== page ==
So what kind of landscapes and vegetation do we find in the Mediterranean climate? Throughout the world, plants have adapted to survive the drought of summer, which, occurring at the hottest time of the year, places a particular challenge due to very high evapotranspiration rates. The Csa Hot Summer areas all have a similar and distinctive look – one similar to a semi-arid desert, where shrubs form the dominant plant life separated by patches of hardy grasses, bare earth and rock. A distinctive hallmark of Mediterranean plants is the greyish-green appearance, a product of the hard, waxy layer of leaves designed to hold in moisture during the hot summer drought.

In the cooler and wetter Csb areas, shrubland gives way to forest, and it is in such areas within California that we find the tallest trees in the world – the sequoias or redwoods. In Australia, the Eucalyptus tree has adapted particularly well to summer droughts and is found throughout that continent. So successful is this family of trees in this climate that it has been exported to other Mediterranean climate zones where it has thrived.

Agriculture and… Culture!

In terms of agriculture, the Mediterranean areas have two world famous crops. Grapes and olives. The drinking of wine, from the fermented juice of grapes has gone on in the Mediterranean and Near-East since ancient times, and in the last two centuries has been exported to all other Mediterranean climate areas, as wine drinkers will know, from seeing bottles originating from California, Chile, South Africa and Australia. The pressing of olives to produce olive oil has also gone on since ancient times, and to this day the oil is valued across the world for its health properties as well as its distinctive flavour. Many other crops are grown in these regions, of course, particularly wheat and citrus fruits, but these are more common in other climates than grapes and olives.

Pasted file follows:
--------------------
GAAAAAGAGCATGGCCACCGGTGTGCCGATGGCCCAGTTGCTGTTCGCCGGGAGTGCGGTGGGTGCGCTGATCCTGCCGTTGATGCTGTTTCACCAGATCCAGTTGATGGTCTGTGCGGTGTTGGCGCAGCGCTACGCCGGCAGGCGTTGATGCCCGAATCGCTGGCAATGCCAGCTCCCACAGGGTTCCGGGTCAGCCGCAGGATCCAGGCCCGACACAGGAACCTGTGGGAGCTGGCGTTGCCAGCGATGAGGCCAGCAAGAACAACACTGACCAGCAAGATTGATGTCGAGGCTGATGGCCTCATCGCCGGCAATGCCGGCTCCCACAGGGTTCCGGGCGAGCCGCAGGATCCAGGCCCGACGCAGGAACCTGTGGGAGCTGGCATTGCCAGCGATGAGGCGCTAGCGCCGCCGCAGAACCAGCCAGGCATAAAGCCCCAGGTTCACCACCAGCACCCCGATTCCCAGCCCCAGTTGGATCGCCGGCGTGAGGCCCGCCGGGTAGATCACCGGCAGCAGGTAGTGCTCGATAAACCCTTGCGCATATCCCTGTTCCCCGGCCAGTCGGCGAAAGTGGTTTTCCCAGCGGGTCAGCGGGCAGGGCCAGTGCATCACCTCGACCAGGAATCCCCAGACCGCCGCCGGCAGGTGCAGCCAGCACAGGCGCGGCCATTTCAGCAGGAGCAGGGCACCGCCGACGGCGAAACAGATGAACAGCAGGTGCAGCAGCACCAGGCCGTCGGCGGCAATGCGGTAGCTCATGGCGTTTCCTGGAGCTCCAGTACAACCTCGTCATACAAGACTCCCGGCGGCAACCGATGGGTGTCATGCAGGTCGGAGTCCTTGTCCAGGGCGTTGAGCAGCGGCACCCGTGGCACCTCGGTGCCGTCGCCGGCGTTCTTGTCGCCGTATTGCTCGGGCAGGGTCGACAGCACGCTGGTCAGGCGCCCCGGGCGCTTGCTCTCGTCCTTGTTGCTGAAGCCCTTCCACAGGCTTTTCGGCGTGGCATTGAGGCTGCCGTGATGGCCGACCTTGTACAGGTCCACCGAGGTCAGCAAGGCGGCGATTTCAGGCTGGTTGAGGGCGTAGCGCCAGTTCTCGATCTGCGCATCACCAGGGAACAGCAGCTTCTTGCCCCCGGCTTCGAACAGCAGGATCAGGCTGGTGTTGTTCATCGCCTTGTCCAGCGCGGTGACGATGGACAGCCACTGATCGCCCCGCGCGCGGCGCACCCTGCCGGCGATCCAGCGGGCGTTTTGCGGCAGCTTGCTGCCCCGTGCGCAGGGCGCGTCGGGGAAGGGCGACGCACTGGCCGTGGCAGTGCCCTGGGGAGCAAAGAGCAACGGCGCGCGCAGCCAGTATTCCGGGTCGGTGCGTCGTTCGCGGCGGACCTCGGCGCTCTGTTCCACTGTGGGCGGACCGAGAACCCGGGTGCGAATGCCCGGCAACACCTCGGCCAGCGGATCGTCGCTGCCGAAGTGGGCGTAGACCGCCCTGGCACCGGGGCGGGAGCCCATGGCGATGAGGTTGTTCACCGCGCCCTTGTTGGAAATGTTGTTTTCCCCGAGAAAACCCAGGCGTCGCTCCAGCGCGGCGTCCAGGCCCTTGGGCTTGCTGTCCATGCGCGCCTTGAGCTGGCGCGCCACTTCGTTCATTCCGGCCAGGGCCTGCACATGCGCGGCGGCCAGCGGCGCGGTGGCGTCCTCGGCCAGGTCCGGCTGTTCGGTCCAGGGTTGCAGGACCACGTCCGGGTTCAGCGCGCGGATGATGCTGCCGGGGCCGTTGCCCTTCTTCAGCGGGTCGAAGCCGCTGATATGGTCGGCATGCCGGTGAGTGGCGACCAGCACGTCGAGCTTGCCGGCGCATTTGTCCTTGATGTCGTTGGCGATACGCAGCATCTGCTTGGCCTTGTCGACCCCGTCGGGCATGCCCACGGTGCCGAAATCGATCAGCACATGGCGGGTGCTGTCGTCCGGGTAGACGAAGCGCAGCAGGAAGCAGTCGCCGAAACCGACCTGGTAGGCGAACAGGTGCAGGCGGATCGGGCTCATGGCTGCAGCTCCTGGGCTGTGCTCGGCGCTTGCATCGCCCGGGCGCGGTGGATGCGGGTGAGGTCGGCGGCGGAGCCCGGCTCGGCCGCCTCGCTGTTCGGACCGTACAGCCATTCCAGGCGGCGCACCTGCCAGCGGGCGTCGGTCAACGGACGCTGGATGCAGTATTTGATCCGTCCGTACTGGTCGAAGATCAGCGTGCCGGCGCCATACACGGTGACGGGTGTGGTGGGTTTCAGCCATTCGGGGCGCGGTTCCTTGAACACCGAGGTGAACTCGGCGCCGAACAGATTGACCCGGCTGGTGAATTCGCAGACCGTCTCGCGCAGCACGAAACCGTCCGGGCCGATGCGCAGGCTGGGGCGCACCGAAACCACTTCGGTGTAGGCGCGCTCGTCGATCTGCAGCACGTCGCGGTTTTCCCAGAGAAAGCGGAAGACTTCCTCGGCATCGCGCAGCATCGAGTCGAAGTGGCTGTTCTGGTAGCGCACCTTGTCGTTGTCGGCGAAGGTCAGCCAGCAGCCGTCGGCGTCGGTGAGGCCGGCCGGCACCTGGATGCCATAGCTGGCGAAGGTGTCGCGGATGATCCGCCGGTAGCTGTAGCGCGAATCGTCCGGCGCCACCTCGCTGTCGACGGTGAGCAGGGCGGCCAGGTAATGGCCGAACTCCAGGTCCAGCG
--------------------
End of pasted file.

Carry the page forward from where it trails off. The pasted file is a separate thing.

The Mediterranean climate type is an example where climate has directly had an impact on humanity outside the world of agriculture. In one case, the Mediterranean itself is the world’s most popular tourist area, seeing a third of a billion visitors per year. With its endless coastlines and historical and cultural attractions, tourists come here in the summer knowing that they can enjoy guaranteed sunshine and warm weather. A second example is less obvious, and that is the world movie capital of Hollywood, California. In the early days of movie production, when film needed bright light, production companies located to Los Angeles where for most of the year they could be guaranteed bright sunshine and no rain that would otherwise interrupt the shooting of movies.

Coursework Questions

  • In what important way is the Mediterranean climate unique among world climates?
  • How does the movement of the Hadley Cell between summer and winter lead to the unusual rainfall patterns seen in Mediterranean climate zones?
  • What are the Koppen codes for these climates? How do they differ from each other?
  • What types of natural landscapes do we find in the Mediterranean climate zones?
  • Describe how the Mediterranean climate has a direct influence on humanity outside of agriculture.
  • List out some countries and cities that experience hot desert climates.

Chapter 7 >>